AIANTA Forms Unprecedented Partnership with NATOW, 11 Tribal Nations of Wisconsin
Native American Tourism of Wisconsin (NATOW) will underwrite AIANTA membership dues for each of the 11 tribal nations that call Wisconsin home.
ALBUQUERQUE, NEW MEXICO (March 16, 2021) —The American Indian Alaska Native Tourism Association (AIANTA) is celebrating a new partnership with Native American Tourism of Wisconsin (NATOW), a regional tourism association that promotes tourism and economic development for Wisconsin’s 11 federally recognized tribes.
“We extend a warm Boozhoo (welcome, Ojibwe) to all our new and renewing member tribes from the Great State of Wisconsin,” said Sherry L. Rupert, CEO of AIANTA. “We are thrilled to work with NATOW to unveil this wonderful model of a regional tourism organization creating and amplifying a united voice in the promotion of tribal tourism. We are excited to collectively and independently work with the 11 tribes that call the State of Wisconsin home.”
NATOW recently announced that the organization will underwrite annual dues for each tribe’s participation, the first initiative of its kind to form a full statewide coalition within AIANTA’s membership.
“As one of the largest industries in Indian Country, tourism plays a critical role in economic development among our member tribes,” said Suzette Brewer, executive director of NATOW. “As such, we are stronger together and believe in the power of unity in promoting the rich diversity and cultural dynamism of our communities and are excited to be a part of AIANTA’s growing network of Tribal Nations.”
All AIANTA members can participate in the association’s annual programming, from attending major international tourism tradeshows to establishing a presence on AIANTA’s consumer website, www.NativeAmerica.travel. Members may also take advantage of AIANTA’s vast network of educational and networking programs, including attending the annual American Indian Tourism Conference, celebrating its 23rd anniversary in 2021.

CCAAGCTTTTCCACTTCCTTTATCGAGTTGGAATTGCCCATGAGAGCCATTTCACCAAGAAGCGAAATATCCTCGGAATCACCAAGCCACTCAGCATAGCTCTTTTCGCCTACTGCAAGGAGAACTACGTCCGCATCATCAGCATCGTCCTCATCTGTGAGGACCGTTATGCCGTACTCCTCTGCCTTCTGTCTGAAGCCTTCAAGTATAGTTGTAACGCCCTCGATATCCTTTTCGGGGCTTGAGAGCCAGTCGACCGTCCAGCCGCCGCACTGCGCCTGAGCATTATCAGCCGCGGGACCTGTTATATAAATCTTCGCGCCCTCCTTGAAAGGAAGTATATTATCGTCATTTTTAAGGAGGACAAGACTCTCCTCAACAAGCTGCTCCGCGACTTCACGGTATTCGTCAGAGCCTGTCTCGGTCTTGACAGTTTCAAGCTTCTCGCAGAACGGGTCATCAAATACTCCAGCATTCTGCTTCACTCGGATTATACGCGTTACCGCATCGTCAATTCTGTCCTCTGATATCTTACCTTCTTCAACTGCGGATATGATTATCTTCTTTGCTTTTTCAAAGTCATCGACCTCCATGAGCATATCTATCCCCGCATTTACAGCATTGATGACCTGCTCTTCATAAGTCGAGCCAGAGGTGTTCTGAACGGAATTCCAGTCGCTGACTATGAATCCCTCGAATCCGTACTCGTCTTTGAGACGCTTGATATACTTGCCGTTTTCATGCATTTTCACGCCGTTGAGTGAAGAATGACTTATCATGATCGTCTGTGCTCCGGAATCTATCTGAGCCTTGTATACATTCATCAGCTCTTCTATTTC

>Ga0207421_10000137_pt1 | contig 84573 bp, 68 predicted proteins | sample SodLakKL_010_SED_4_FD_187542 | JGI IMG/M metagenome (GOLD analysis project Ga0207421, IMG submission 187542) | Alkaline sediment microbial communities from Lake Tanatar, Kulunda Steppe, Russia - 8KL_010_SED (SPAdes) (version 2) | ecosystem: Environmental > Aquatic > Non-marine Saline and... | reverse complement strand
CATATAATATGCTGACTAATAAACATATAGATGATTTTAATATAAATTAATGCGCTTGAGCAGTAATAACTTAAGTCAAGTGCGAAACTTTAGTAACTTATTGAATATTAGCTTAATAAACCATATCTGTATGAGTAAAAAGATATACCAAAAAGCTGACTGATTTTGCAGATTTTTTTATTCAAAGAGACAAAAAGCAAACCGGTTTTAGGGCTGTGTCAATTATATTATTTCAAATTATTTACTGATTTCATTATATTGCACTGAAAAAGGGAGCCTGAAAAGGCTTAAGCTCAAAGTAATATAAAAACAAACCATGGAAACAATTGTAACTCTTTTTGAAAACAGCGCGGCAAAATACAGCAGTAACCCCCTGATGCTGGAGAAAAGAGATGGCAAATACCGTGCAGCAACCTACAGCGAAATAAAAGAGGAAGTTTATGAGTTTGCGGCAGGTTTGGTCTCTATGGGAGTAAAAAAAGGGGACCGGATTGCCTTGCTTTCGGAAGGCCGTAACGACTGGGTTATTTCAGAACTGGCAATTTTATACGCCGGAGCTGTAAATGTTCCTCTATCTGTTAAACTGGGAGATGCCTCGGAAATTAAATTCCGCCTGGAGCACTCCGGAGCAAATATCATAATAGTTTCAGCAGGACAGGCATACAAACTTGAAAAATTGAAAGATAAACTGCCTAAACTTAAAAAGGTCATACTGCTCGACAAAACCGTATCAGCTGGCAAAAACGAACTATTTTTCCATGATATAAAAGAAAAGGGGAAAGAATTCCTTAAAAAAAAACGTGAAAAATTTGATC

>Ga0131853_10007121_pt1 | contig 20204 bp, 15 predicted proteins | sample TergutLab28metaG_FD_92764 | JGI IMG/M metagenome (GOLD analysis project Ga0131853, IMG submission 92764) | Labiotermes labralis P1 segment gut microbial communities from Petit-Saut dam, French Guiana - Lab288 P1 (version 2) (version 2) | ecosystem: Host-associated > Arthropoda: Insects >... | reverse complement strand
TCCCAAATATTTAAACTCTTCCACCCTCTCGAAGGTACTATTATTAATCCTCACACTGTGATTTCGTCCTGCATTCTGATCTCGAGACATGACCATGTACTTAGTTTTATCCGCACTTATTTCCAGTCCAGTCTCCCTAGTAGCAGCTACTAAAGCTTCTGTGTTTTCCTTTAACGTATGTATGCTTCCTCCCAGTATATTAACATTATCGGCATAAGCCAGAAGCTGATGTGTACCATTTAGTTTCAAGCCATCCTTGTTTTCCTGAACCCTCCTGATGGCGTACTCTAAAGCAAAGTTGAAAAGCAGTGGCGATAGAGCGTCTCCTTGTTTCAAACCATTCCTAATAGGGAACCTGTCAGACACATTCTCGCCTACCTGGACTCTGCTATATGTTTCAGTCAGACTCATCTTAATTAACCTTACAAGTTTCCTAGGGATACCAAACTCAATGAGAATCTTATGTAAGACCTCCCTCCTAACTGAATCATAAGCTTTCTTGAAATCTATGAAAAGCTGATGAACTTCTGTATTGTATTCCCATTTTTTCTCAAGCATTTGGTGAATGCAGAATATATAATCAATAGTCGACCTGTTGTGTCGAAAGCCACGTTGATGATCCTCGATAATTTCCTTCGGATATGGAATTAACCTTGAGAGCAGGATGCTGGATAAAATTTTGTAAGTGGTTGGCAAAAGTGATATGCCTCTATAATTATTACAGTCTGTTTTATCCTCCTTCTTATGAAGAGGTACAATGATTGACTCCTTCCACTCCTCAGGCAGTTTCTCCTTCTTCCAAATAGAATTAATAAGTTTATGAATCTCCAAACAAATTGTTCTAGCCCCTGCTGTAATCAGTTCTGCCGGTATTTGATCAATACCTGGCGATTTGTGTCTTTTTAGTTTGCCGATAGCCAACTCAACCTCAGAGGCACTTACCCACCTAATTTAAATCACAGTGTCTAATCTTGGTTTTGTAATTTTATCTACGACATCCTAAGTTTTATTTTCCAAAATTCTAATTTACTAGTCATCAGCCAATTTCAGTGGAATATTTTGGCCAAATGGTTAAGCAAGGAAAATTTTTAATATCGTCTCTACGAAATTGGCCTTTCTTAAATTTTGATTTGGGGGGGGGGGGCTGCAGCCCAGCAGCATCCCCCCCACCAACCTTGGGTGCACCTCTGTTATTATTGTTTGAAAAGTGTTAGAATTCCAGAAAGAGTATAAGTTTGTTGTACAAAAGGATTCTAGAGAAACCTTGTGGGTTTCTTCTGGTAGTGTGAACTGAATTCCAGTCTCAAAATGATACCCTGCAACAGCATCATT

“Wisconsin’s Native heritage is an important part of our state’s visitor experience and we are fortunate to have such a strong tourism partner in NATOW,” said Travel Wisconsin Acting Secretary Anne Sayers. “We are excited that through NATOW’s leadership, all of Wisconsin’s 11 federally recognized tribes will have direct access to the resources of AIANTA which will enhance our collective work of sharing Wisconsin’s story.”
“Tribal tourism plays a vital role, not only in Native communities, but also the larger Wisconsin economy as a whole,” said NATOW board president Nathan Gordon, who is a member of Red Cliff Band of Lake Superior Chippewa. “Our partnership with AIANTA represents our collective strength as Tribal Nations to build the alliances and resources necessary to accomplish our overall mission in supporting sovereignty and self-determination for our member tribes.”
NATOW’s marketing efforts include regional, national and global outreach to promote Wisconsin Tribal tourism and boost Tribal economies within the state. For more on tribal tourism in Wisconsin, please see the Native Wisconsin travel guide and the promotion of Native Wisconsin on the state’s tourism website.
For nearly two decades, the American Indian Alaska Native Tourism Association (AIANTA) has served as the national center for providing tourism and recreational travel technical assistance, training and capacity building to American Indian nations. AIANTA is a 501(c)(3) national nonprofit association of Native American tribes and tribal businesses and was incorporated in 2002 to advance Indian Country tourism. AIANTA’s mission is to define, introduce, grow and sustain American Indian, Alaska Native and Native Hawaiian tourism that honors traditions and values.
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Marketing & PR Manager
About Native American Tourism of Wisconsin
Established in 1994, NATOW’s mission is to promote Tribal tourism and economic development while highlighting the beauty, diversity and uniqueness of the 11 federally recognized tribes in Wisconsin. As the leading industry in Tribal economies, tourism plays a significant role in generating revenues for essential governmental services for Tribes and their members. By promoting tourism initiatives throughout the state, region and nation, our member Tribes are exercising their sovereignty to be self-sufficient and boost their economies.
Tribal reservation lands in Wisconsin occupy more than a half million acres of prime forest and marsh lands, lakes and rivers. Each tribe has its own language, art forms, traditional practices and oral histories. Diverse, yet alike in many ways, each of the reservations feature pristine lakes, rivers and streams, towering forests and ancient wild rice beds-ecosystems teeming with an abundance of wildlife. Their natural resources have been protected by the same Treaties that established the reservations.
Bad River Band of Lake Superior Chippewa
Forest County Potawatomi
Lac Courte Oreilles Band of Lake Superior Chippewa
Lac du Flambeau Band of Lake Superior Chippewa Indians
Menominee Indian Tribe of Wisconsin
Mole Lake Band of Lake Superior Chippewa (Sokaogan Chippewa Community)
Oneida Nation of Wisconsin
Red Cliff Band of Lake Superior Chippewa
St. Croix Chippewa Indians of Wisconsin
Stockbridge-Munsee Band of Mohican Indian
For more information, contact:
Executive Director, NATOW